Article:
The head of Russia’s central bank has tried to quit because of the Ukraine war

The governor of the Central Bank of Russia, Elvira Nabiullina, tried to resign after invading Ukraine, people familiar with the matter said. Her efforts were rejected by Russian President Vladimir Putin, who instead nominated her for a third term.

For nearly a decade, Ms Nabiullina has been one of Mr Putin’s staunchest allies in propping up Russia’s economy against volatile oil prices and US sanctions in a growing confrontation with the West, while remaining one of the few liberals to hold senior positions in Russia’s economy Government.

News of Ms Nabiullina’s wish to resign was previously reported by Bloomberg. A spokeswoman for the central bank said on Thursday: “Bloomberg’s statements do not correspond to reality.”

Ms. Nabiullina has headed the Central Bank of Russia since 2013. Last Friday, just hours before she was due to deliver a speech about the struggling Russian economy, Mr Putin appointed her to a third term. Her second term was due to expire in June.

One of the people familiar with Ms Nabiullina’s thinking said she was caught off guard by the invasion of Ukraine and felt deeply conflicted about the war. Mr Putin ordered Russian forces into the neighboring country on February 24, sparking a conflict that has displaced more than 10 million people and reduced some Ukrainian cities to rubble.

Russian officials and lawmakers have generally joined in lockstep with Putin’s decision to invade Ukraine, even if it has caused deep unease among the country’s educated urban elite.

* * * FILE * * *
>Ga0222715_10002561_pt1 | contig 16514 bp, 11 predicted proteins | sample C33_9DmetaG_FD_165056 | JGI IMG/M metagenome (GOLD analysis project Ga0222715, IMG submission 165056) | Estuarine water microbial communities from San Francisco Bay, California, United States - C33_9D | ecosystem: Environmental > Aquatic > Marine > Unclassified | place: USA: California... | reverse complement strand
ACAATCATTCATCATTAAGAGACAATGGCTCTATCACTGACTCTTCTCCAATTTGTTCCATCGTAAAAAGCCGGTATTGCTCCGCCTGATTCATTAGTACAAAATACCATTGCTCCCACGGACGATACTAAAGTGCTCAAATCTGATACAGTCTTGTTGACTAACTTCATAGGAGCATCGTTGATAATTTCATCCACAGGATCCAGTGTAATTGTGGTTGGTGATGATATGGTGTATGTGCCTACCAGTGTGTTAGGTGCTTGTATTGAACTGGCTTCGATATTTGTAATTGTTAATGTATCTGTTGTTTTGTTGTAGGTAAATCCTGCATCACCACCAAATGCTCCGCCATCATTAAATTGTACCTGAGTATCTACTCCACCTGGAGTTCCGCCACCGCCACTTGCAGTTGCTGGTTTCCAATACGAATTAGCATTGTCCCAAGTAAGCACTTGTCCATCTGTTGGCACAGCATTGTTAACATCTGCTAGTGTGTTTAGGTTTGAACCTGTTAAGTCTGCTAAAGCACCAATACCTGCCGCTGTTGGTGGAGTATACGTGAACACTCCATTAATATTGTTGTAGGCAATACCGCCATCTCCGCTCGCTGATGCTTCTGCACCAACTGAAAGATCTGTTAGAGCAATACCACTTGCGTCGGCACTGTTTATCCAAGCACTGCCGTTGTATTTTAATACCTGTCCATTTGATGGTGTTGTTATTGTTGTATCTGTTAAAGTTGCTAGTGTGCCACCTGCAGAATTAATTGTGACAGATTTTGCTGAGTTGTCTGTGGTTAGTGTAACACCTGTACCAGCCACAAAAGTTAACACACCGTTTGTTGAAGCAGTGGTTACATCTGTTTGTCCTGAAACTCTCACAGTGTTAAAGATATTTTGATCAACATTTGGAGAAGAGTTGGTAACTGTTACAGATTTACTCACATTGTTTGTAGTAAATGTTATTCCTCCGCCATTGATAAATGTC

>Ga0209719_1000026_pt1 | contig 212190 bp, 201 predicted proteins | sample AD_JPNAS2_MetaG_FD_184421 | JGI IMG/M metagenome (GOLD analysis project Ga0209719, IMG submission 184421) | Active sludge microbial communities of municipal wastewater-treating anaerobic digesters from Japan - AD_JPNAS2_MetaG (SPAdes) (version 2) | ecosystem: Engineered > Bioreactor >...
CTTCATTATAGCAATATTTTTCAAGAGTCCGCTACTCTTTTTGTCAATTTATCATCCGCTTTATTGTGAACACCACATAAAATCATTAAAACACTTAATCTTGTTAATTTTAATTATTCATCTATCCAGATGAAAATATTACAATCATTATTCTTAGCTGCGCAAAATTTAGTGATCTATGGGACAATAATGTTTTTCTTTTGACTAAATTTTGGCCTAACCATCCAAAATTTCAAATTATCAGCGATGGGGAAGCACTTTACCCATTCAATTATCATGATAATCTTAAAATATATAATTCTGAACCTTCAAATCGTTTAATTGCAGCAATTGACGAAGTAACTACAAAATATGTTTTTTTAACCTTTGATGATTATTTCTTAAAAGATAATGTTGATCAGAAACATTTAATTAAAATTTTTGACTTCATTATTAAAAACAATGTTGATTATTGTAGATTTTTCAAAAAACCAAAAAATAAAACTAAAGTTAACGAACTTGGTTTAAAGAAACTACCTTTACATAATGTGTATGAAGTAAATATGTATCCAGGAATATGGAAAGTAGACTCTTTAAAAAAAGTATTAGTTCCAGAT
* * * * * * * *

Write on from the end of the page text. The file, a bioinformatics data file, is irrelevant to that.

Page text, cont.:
A Kremlin spokesman confirmed on Wednesday that Anatoly Chubais has resigned as Mr Putin’s climate ambassador. Mr. Chubais, one of the architects of Russia’s free-market reforms in the 1990s, has held senior positions in state-owned companies or within the government under Putin’s rule, even as other liberals broke with the president.

A person familiar with the matter described Mr Chubais as distressed by the war and said he left the country for Istanbul. Mr Chubais did not respond to a request for comment.

But Mr. Chubais was a marginal figure compared to Ms. Nabiullina, who remained key to Russia’s macroeconomic stability and held in high esteem by Mr. Putin. Ms. Nabiullina, a respected central banker, helped clean up Russia’s banking sector and oversaw the ruble’s transition to a floating currency.

Up until that year, she was considered one of the key figures who brought a measure of economic stability and relative prosperity to Russia. But their work got much tougher after the invasion of Ukraine brought with it a string of harsh Western sanctions.

Ms. Nabiullina, dressed all in black at a public appearance a few days after the invasion, said: “Today, Russia’s financial system and economy are facing a completely abnormal situation.”

It more than doubled interest rates to 20% to strengthen the ruble and shut down stock and bond markets. However, some of their plans to protect the economy failed due to sanctions. The US and European Union have frozen a large portion of the central bank’s $630 billion in foreign exchange reserves, undermining a key element of their strategy.

Since then, shops have rushed for basic necessities, inflation has skyrocketed, many imported goods have been in short supply and some factories have closed for lack of parts, leaving thousands unemployed.

Last Friday, after being re-nominated, Ms Nabiullina was scheduled to answer questions after the central bank meeting, but instead only gave a speech. Putting a bold face on the state of Russia’s economy, she said production was falling and inflation was beating expectations. However, she added that this would create opportunities for Russian companies that previously could not compete with imports.

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Appeared in the March 25, 2022 print edition as “Central Bank Governor Tried to Quit Over War”. The head of Russia’s central bank has tried to quit because of the Ukraine war

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